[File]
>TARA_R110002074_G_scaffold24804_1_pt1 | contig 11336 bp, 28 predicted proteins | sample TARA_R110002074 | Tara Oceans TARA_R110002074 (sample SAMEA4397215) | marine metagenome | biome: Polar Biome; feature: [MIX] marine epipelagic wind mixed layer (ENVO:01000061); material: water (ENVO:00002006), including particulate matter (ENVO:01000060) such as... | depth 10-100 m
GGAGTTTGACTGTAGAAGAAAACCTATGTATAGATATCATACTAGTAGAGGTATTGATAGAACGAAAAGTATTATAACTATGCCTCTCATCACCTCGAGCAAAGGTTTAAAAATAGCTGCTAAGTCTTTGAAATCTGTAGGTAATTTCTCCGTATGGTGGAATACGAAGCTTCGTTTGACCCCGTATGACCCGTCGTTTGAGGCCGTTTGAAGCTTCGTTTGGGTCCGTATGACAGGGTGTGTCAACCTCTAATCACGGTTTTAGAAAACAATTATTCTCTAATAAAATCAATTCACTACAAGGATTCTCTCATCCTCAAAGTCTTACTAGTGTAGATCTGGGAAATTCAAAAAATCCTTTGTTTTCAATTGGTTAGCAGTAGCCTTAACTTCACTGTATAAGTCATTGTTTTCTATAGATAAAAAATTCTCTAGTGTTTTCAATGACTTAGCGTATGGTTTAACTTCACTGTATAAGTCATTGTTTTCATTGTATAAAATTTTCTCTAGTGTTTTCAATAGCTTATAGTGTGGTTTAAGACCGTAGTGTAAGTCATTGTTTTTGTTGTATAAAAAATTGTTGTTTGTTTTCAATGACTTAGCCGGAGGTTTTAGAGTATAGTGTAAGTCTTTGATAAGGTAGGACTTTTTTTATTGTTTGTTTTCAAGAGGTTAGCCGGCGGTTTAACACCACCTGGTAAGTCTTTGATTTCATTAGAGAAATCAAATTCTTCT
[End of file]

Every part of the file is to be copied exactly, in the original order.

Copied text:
>TARA_R110002074_G_scaffold24804_1_pt1 | contig 11336 bp, 28 predicted proteins | sample TARA_R110002074 | Tara Oceans TARA_R110002074 (sample SAMEA4397215) | marine metagenome | biome: Polar Biome; feature: [MIX] marine epipelagic wind mixed layer (ENVO:01000061); material: water (ENVO:00002006), including particulate matter (ENVO:01000060) such as... | depth 10-100 m
GGAGTTTGACTGTAGAAGAAAACCTATGTATAGATATCATACTAGTAGAGGTATTGATAGAACGAAAAGTATTATAACTATGCCTCTCATCACCTCGAGCAAAGGTTTAAAAATAGCTGCTAAGTCTTTGAAATCTGTAGGTAATTTCTCCGTATGGTGGAATACGAAGCTTCGTTTGACCCCGTATGACCCGTCGTTTGAGGCCGTTTGAAGCTTCGTTTGGGTCCGTATGACAGGGTGTGTCAACCTCTAATCACGGTTTTAGAAAACAATTATTCTCTAATAAAATCAATTCACTACAAGGATTCTCTCATCCTCAAAGTCTTACTAGTGTAGATCTGGGAAATTCAAAAAATCCTTTGTTTTCAATTGGTTAGCAGTAGCCTTAACTTCACTGTATAAGTCATTGTTTTCTATAGATAAAAAATTCTCTAGTGTTTTCAATGACTTAGCGTATGGTTTAACTTCACTGTATAAGTCATTGTTTTCATTGTATAAAATTTTCTCTAGTGTTTTCAATAGCTTATAGTGTGGTTTAAGACCGTAGTGTAAGTCATTGTTTTTGTTGTATAAAAAATTGTTGTTTGTTTTCAATGACTTAGCCGGAGGTTTTAGAGTATAGTGTAAGTCTTTGATAAGGTAGGACTTTTTTTATTGTTTGTTTTCAAGAGGTTAGCCGGCGGTTTAACACCACCTGGTAAGTCTTTGATTTCATTAGAGAAATCAAATTCTTCT